Game: Monster Hunter World: Iceborne
Consoles: PS4 (reviewed), Xbox One
Monster Hunter World: Iceborne code provided by publisher
You would think that I would have had enough of Monster Hunter World after playing for nearly 250 hours (at least that’s what my game file says). But it’s expansion, Iceborne, has given me a great excuse to come right back, and boy am I glad I jumped right back in. Thanks to a wealth of content and new features especially for most DLC expansions, Monster Hunter World: Iceborne is an must buy to get more out of a game you already love. However, don’t expect it to fix everything.
The hunters of the New World discover a new world they call the Hoarfrost Reach, a region full of snowy forests, hot springs, icy caves and windswept glaciers. The ecology is once again out of whack as Legiana start migrating out of their natural habitat for an unknown reason. Once base is set up in the Hoarfrost Reach, new subspecies of classic monsters and even brand new beasts start popping up all over the New World. It’s up to you to get to the bottom of this mystery and ensure the safety of the New World… well, at least as safe as a land with fire-breathing, flying wyvern can be.
Hoarfrost Reach is a wonderful place to explore. From the serenity of the snow-covered forests to the foreboding, ice-covered cliffs, the locale provides atmosphere rivaling that of the Coral Highlands. It’s also a fun place to fight in, with tons of opportunities to interact with the environment to give you the edge over monsters like causing an avalanche or shooting into the air with a thermal vent.
But let’s not forget about the main attraction: the monsters. Iceborne adds an all new rank one step above High Rank: Master Rank. Fans of past Monster Hunter games will find similarities with G Rank here, where the monsters are even stronger than ever before without being ridiculous like their Tempered and Archtempered versions can be. All of the new monsters in Iceborne along with all of the older ones can be fought in Master Rank quests, and you can even take on a Master Rank quest with a Tempered monster if you’re either crazy powerful or just crazy.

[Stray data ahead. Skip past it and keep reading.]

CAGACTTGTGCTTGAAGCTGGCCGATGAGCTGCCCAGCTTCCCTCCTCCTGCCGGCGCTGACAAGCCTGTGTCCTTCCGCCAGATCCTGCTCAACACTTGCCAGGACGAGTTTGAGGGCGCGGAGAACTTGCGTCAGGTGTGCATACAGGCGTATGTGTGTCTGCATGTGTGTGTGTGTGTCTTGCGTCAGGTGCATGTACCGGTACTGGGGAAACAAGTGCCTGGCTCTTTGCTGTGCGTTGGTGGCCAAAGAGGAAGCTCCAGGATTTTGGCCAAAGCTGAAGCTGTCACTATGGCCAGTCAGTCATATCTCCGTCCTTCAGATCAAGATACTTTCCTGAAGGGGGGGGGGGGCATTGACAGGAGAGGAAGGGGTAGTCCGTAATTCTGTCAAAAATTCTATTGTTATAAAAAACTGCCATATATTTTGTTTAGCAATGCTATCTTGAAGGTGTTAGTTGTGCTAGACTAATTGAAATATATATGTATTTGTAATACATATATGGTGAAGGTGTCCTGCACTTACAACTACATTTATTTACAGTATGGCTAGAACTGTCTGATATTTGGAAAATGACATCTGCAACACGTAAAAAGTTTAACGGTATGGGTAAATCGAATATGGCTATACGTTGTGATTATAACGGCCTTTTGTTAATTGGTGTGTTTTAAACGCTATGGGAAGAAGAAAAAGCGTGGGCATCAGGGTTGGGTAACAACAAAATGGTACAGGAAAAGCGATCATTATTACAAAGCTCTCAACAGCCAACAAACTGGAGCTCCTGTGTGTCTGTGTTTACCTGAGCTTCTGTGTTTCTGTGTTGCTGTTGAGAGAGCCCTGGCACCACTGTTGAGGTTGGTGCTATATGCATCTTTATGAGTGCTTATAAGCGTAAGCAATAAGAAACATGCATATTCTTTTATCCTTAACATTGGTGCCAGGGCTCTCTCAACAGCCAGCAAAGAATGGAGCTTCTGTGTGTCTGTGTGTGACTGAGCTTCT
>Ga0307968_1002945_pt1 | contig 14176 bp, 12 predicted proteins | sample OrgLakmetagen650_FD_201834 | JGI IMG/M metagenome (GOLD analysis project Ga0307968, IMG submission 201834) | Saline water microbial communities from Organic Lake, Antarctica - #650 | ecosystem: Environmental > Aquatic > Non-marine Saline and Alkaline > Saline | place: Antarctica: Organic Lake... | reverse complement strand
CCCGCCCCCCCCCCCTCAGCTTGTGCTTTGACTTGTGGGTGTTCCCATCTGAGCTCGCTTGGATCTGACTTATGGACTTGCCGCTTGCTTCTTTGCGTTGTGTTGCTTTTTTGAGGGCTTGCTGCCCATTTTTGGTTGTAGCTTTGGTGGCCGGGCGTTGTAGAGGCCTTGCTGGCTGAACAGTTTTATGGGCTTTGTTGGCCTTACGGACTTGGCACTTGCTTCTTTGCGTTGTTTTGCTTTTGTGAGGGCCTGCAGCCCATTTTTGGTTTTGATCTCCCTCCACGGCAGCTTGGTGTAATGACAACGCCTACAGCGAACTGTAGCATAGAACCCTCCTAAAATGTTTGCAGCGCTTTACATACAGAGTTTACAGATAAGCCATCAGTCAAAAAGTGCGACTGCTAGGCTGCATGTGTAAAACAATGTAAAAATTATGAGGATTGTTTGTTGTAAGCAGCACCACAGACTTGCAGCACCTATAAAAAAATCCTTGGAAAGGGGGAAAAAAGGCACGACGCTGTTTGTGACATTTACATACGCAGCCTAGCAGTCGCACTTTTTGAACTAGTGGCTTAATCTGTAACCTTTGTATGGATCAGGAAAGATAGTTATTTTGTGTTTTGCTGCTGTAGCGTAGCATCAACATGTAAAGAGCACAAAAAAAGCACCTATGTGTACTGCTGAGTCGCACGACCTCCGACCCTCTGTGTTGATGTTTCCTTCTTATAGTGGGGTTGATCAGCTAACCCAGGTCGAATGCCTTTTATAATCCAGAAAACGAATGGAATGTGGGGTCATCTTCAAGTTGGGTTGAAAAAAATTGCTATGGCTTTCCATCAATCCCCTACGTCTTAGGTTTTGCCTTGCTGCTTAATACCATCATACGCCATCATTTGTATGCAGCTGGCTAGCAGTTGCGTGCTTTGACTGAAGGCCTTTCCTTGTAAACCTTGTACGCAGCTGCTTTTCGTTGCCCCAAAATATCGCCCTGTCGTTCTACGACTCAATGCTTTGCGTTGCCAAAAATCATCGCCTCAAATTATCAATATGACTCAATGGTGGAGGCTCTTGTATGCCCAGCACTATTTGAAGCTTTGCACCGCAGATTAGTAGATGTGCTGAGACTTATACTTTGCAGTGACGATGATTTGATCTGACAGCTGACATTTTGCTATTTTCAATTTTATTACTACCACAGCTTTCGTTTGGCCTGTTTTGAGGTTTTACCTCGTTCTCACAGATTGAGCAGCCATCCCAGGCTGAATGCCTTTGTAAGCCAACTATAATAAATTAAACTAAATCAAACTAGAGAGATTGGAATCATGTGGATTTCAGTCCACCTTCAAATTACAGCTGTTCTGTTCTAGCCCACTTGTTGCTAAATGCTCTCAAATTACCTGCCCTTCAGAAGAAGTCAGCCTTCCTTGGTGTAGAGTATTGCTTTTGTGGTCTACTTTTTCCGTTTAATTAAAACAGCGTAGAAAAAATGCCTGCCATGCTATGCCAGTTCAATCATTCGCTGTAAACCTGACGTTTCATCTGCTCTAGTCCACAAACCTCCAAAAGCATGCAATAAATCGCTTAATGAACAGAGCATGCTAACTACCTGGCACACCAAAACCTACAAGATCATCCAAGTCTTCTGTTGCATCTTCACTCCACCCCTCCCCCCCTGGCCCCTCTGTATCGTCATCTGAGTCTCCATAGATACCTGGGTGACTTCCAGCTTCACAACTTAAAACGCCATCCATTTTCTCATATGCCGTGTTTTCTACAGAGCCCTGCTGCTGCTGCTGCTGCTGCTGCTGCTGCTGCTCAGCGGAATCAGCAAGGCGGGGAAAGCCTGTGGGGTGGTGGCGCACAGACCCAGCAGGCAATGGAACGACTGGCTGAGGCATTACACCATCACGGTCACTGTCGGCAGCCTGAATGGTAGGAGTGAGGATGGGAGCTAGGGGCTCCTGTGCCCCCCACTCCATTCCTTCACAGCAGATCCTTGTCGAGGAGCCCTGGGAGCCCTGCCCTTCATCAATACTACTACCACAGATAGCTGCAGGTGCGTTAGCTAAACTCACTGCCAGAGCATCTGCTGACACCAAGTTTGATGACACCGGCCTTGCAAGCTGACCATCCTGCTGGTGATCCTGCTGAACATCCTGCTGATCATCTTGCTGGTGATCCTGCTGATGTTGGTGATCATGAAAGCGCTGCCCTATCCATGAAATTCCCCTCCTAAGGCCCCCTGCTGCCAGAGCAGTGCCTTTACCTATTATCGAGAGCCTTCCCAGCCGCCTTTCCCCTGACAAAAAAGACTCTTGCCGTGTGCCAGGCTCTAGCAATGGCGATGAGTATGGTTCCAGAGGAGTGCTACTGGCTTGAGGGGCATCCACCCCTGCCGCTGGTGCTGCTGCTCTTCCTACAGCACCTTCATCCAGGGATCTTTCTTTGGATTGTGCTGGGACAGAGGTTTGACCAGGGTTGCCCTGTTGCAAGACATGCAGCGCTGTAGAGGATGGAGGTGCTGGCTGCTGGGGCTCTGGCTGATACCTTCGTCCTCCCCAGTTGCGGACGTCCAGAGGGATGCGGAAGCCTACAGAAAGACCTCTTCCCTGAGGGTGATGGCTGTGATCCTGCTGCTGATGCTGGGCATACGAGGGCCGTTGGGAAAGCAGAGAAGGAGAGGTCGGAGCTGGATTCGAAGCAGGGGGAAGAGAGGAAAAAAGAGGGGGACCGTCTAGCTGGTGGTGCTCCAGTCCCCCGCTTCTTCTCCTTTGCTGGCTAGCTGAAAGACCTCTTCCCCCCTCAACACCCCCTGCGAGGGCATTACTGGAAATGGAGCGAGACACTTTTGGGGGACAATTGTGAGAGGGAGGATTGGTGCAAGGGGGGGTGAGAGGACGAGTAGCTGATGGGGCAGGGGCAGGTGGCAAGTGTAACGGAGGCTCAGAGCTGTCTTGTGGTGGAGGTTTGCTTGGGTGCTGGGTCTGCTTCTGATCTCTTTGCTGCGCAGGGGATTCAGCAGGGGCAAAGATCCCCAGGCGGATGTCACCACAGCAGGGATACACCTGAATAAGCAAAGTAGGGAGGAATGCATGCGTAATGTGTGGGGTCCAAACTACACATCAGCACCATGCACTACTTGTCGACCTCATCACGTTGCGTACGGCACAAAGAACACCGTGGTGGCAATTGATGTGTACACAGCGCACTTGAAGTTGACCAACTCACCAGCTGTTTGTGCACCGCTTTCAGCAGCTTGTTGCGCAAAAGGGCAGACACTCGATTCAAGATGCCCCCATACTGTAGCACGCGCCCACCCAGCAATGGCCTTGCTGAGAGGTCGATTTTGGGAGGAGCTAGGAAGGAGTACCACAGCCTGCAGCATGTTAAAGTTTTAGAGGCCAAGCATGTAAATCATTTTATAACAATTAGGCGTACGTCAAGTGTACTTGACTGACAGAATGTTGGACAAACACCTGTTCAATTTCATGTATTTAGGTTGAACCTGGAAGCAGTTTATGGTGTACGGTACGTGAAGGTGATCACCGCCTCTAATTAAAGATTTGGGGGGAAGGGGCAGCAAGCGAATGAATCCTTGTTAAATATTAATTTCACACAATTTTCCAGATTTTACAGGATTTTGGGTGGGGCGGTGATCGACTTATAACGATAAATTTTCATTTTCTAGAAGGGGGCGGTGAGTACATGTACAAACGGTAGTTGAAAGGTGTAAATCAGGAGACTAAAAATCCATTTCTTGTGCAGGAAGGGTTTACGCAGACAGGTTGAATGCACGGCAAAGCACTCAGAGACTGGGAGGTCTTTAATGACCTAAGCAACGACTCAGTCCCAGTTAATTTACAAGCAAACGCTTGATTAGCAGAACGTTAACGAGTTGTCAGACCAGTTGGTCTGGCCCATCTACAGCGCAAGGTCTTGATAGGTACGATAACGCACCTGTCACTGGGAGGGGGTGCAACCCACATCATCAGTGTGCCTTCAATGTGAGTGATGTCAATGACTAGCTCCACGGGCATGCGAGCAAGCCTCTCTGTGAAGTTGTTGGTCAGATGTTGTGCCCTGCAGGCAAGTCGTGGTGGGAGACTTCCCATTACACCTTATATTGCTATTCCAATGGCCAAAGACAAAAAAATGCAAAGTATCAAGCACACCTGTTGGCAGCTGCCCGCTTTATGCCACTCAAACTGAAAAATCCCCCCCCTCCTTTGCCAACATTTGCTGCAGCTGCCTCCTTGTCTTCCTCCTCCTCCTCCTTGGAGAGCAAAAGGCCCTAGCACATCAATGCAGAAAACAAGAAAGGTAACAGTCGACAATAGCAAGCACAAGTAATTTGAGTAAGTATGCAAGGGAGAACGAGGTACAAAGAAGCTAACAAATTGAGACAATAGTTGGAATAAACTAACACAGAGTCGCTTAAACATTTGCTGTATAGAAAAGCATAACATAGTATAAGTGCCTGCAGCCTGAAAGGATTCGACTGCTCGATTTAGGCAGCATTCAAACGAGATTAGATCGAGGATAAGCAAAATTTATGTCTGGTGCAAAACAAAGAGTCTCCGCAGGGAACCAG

While the initial few fights in the story campaign are pretty pedestrian as they’re based mostly on monsters you’ve fought dozens of times before, things really pick up when the subspecies are introduced. They almost feel like fighting different monsters, especially the Coral Pukei-Pukei whose moveset is almost entirely new with it shooting streams of water instead of poison. Then you get to the more original monsters and oh are they great. Standouts include a monster that spits explosive slime and a dinosaur-like creature with a bladed tail that glows red hot. They really do test your abilities as a hunter.
Nearly every fight has you staring in awe of the monster that stands before you as you wonder what you’ve gotten yourself into before you slowly but surely feel your confidence building as you learn their behaviors and weaknesses. Nothing compares to the elation of finally conquering a monster after being so terrified of it.
Just like the campaign in the base game, the new campaign for Iceborne merely provides context to what you’re doing. Aside from a few standout cutscenes from the new Canteen and Steamworks, the story is not going to be something you remember. Really, your most memorable moments are going to come from the fights themselves, and that’s what we all really need.
Adding to the joy of hunting are all of the new pieces of equipment that you can craft. The Master Rank weapons are filled with awesome new weaponry and armor, with armor skills that mesh well with each other. I have a build with Rathian parts that increase the duration of the poison status that I pair with Artian armor that adds status buildup with critical attacks. The new Master Rank armor pieces incentivize you to revisit older monsters to get their useful, cool gear. It’s almost like you’re restarting the game without having to erase all of your progress, hunting easier monsters before you get to the tricky, new ones. Whenever I defeat a monster old or new, I always run back to the workshop to see what awesome new gear I unlocked like a kid running to the candy shop after getting their allowance. However, just like with the base game some of the upgraded weapons just look like the base iron or bone weapons with the monster parts stapled onto them, and their ugliness really stands out compared to the more original and cooler looking weapons.